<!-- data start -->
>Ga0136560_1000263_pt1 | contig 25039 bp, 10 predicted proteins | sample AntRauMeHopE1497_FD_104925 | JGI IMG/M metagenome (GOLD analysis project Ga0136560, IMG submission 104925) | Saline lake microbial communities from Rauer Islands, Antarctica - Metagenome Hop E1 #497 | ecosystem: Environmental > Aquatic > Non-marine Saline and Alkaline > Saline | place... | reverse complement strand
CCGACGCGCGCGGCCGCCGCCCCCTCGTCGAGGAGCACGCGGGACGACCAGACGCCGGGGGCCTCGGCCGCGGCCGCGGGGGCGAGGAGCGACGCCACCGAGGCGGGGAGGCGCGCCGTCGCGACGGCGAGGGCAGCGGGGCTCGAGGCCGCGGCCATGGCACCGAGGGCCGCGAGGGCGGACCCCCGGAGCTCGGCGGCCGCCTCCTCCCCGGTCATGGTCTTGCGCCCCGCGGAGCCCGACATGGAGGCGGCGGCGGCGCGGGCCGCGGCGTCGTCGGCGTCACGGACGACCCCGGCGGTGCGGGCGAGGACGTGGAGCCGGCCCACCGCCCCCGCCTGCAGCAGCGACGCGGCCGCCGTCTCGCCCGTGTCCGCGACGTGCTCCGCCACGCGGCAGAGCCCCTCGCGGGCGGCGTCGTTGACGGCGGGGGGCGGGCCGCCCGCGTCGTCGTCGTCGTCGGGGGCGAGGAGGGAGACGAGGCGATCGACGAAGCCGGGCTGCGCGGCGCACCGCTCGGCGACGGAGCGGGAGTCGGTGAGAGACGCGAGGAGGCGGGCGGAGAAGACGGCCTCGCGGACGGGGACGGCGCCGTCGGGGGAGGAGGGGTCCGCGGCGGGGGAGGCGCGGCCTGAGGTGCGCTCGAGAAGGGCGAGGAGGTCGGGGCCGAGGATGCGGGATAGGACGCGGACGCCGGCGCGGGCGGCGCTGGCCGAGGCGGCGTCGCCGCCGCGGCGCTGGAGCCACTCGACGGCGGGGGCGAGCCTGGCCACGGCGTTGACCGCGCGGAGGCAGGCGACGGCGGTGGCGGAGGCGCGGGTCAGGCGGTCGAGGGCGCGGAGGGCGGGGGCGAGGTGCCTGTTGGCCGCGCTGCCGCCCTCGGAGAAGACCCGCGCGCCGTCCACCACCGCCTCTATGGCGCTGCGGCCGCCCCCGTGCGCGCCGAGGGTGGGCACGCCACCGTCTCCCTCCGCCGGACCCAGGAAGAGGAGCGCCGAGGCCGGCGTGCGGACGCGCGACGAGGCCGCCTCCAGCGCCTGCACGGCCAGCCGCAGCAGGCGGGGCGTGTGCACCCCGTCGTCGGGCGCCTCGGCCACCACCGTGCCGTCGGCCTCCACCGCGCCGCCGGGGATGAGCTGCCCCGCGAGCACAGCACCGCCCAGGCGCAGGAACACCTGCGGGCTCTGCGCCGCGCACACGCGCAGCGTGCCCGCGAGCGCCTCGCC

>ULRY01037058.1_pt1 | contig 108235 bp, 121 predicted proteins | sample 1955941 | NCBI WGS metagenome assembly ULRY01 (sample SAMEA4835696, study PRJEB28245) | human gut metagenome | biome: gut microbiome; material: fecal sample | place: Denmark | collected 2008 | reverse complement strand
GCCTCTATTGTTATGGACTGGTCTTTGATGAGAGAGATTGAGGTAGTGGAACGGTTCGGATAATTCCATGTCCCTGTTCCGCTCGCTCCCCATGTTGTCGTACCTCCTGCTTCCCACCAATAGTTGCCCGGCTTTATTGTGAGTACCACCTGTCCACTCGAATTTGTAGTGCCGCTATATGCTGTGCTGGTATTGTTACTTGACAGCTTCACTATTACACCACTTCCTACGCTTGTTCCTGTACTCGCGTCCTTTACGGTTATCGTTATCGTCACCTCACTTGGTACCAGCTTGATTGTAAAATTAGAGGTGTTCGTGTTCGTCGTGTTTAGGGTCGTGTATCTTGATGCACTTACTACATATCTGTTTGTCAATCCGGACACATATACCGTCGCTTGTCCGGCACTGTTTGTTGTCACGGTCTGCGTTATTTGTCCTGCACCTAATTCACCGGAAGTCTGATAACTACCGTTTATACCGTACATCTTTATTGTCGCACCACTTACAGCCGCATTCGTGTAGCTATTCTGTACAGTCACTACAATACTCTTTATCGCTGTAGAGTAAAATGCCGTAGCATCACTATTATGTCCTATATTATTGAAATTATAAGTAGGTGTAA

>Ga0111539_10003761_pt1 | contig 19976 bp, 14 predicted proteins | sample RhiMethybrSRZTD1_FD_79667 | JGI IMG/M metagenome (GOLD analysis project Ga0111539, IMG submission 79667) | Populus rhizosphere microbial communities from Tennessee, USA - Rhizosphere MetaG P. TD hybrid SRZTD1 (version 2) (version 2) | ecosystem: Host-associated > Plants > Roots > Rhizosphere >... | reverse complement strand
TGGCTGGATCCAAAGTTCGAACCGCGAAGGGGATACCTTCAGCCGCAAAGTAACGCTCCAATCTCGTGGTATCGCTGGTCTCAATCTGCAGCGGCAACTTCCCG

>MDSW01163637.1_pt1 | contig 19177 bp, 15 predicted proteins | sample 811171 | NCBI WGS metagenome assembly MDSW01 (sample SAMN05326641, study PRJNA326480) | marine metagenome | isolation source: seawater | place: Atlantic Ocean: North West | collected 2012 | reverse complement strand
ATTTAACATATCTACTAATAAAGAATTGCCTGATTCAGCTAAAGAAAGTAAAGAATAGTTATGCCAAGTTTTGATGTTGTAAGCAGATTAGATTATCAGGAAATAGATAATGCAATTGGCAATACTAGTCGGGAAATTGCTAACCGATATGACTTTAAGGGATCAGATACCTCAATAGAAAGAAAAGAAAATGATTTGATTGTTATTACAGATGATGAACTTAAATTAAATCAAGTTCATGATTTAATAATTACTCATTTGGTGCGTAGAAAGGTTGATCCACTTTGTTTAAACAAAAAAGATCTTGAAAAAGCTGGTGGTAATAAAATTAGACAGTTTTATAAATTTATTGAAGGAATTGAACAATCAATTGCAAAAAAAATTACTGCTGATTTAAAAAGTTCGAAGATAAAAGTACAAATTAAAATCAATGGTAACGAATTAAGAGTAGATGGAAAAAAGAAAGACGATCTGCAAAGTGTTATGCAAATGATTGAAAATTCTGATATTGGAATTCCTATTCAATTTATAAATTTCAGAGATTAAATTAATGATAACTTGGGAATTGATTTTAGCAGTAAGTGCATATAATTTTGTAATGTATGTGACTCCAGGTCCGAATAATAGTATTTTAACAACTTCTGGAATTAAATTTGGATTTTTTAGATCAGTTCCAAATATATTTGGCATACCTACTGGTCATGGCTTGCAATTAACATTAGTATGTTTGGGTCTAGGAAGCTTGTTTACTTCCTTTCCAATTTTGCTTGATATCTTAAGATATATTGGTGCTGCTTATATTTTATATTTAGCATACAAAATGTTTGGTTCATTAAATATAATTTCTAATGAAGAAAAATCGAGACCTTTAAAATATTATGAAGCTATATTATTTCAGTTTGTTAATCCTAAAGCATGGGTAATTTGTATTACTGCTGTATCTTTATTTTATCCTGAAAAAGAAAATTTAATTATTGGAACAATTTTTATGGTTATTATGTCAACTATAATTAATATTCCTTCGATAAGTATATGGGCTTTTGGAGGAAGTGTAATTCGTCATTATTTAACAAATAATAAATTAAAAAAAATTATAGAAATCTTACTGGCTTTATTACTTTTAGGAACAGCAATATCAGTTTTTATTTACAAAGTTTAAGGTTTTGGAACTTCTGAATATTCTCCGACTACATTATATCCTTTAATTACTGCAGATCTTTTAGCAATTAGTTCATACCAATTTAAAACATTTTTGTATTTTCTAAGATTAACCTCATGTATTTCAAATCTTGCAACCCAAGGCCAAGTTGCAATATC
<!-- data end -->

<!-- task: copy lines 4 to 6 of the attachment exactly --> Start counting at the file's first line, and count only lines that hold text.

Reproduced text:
GCCTCTATTGTTATGGACTGGTCTTTGATGAGAGAGATTGAGGTAGTGGAACGGTTCGGATAATTCCATGTCCCTGTTCCGCTCGCTCCCCATGTTGTCGTACCTCCTGCTTCCCACCAATAGTTGCCCGGCTTTATTGTGAGTACCACCTGTCCACTCGAATTTGTAGTGCCGCTATATGCTGTGCTGGTATTGTTACTTGACAGCTTCACTATTACACCACTTCCTACGCTTGTTCCTGTACTCGCGTCCTTTACGGTTATCGTTATCGTCACCTCACTTGGTACCAGCTTGATTGTAAAATTAGAGGTGTTCGTGTTCGTCGTGTTTAGGGTCGTGTATCTTGATGCACTTACTACATATCTGTTTGTCAATCCGGACACATATACCGTCGCTTGTCCGGCACTGTTTGTTGTCACGGTCTGCGTTATTTGTCCTGCACCTAATTCACCGGAAGTCTGATAACTACCGTTTATACCGTACATCTTTATTGTCGCACCACTTACAGCCGCATTCGTGTAGCTATTCTGTACAGTCACTACAATACTCTTTATCGCTGTAGAGTAAAATGCCGTAGCATCACTATTATGTCCTATATTATTGAAATTATAAGTAGGTGTAA

>Ga0111539_10003761_pt1 | contig 19976 bp, 14 predicted proteins | sample RhiMethybrSRZTD1_FD_79667 | JGI IMG/M metagenome (GOLD analysis project Ga0111539, IMG submission 79667) | Populus rhizosphere microbial communities from Tennessee, USA - Rhizosphere MetaG P. TD hybrid SRZTD1 (version 2) (version 2) | ecosystem: Host-associated > Plants > Roots > Rhizosphere >... | reverse complement strand
TGGCTGGATCCAAAGTTCGAACCGCGAAGGGGATACCTTCAGCCGCAAAGTAACGCTCCAATCTCGTGGTATCGCTGGTCTCAATCTGCAGCGGCAACTTCCCG